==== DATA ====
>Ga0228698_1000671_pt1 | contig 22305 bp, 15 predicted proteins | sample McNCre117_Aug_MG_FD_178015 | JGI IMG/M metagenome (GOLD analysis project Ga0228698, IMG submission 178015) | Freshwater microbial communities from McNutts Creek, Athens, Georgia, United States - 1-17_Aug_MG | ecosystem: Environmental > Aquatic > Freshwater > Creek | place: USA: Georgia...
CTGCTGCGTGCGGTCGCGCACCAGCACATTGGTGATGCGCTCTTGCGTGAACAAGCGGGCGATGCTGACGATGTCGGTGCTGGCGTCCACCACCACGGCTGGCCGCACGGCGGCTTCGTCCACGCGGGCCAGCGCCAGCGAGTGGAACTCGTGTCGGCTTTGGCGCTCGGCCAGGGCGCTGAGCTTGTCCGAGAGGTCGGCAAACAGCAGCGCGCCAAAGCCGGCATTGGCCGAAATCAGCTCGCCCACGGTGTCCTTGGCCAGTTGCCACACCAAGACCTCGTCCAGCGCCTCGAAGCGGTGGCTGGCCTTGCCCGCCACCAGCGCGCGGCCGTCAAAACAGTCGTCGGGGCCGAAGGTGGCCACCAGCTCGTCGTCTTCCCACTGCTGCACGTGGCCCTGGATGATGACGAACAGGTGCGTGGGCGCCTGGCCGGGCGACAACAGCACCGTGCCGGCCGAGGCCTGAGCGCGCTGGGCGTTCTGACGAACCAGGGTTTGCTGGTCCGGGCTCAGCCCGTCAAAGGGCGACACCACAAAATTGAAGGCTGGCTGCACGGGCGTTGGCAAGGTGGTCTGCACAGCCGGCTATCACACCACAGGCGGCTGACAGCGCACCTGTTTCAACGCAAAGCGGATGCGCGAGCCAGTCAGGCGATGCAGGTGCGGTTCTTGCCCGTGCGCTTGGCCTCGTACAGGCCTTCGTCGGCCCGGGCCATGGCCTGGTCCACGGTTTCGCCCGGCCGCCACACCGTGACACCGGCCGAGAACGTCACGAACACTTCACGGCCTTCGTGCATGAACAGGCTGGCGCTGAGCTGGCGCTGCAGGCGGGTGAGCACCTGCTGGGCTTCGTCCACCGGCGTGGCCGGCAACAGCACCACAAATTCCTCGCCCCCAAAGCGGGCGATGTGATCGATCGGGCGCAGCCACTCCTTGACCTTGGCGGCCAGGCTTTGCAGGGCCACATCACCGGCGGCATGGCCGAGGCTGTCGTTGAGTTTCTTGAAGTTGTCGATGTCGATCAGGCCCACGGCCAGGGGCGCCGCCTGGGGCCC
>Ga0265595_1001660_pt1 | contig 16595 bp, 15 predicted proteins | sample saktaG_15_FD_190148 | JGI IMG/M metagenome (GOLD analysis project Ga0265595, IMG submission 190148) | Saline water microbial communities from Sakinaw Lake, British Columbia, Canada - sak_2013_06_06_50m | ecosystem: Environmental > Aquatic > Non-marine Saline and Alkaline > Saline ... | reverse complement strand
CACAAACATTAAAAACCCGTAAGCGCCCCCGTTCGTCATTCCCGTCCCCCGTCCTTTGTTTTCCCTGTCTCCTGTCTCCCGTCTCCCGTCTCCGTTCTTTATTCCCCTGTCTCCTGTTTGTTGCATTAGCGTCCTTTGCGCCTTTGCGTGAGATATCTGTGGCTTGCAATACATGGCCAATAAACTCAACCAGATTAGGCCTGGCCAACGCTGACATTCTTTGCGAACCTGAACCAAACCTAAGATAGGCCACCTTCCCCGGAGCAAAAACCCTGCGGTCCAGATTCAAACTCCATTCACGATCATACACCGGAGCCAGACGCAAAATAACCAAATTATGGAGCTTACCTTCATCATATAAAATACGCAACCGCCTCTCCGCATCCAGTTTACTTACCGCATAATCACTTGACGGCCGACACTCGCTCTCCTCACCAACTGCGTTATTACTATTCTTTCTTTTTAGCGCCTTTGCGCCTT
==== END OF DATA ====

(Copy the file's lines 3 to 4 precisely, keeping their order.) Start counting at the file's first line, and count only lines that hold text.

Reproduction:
>Ga0265595_1001660_pt1 | contig 16595 bp, 15 predicted proteins | sample saktaG_15_FD_190148 | JGI IMG/M metagenome (GOLD analysis project Ga0265595, IMG submission 190148) | Saline water microbial communities from Sakinaw Lake, British Columbia, Canada - sak_2013_06_06_50m | ecosystem: Environmental > Aquatic > Non-marine Saline and Alkaline > Saline ... | reverse complement strand
CACAAACATTAAAAACCCGTAAGCGCCCCCGTTCGTCATTCCCGTCCCCCGTCCTTTGTTTTCCCTGTCTCCTGTCTCCCGTCTCCCGTCTCCGTTCTTTATTCCCCTGTCTCCTGTTTGTTGCATTAGCGTCCTTTGCGCCTTTGCGTGAGATATCTGTGGCTTGCAATACATGGCCAATAAACTCAACCAGATTAGGCCTGGCCAACGCTGACATTCTTTGCGAACCTGAACCAAACCTAAGATAGGCCACCTTCCCCGGAGCAAAAACCCTGCGGTCCAGATTCAAACTCCATTCACGATCATACACCGGAGCCAGACGCAAAATAACCAAATTATGGAGCTTACCTTCATCATATAAAATACGCAACCGCCTCTCCGCATCCAGTTTACTTACCGCATAATCACTTGACGGCCGACACTCGCTCTCCTCACCAACTGCGTTATTACTATTCTTTCTTTTTAGCGCCTTTGCGCCTT